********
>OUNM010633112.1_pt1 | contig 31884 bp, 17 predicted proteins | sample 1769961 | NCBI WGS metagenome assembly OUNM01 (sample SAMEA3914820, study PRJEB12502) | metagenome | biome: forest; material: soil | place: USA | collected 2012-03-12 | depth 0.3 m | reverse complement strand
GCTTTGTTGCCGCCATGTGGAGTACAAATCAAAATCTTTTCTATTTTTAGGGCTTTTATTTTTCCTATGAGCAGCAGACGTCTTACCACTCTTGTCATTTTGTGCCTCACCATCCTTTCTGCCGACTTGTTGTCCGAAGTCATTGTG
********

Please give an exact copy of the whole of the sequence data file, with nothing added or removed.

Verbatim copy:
>OUNM010633112.1_pt1 | contig 31884 bp, 17 predicted proteins | sample 1769961 | NCBI WGS metagenome assembly OUNM01 (sample SAMEA3914820, study PRJEB12502) | metagenome | biome: forest; material: soil | place: USA | collected 2012-03-12 | depth 0.3 m | reverse complement strand
GCTTTGTTGCCGCCATGTGGAGTACAAATCAAAATCTTTTCTATTTTTAGGGCTTTTATTTTTCCTATGAGCAGCAGACGTCTTACCACTCTTGTCATTTTGTGCCTCACCATCCTTTCTGCCGACTTGTTGTCCGAAGTCATTGTG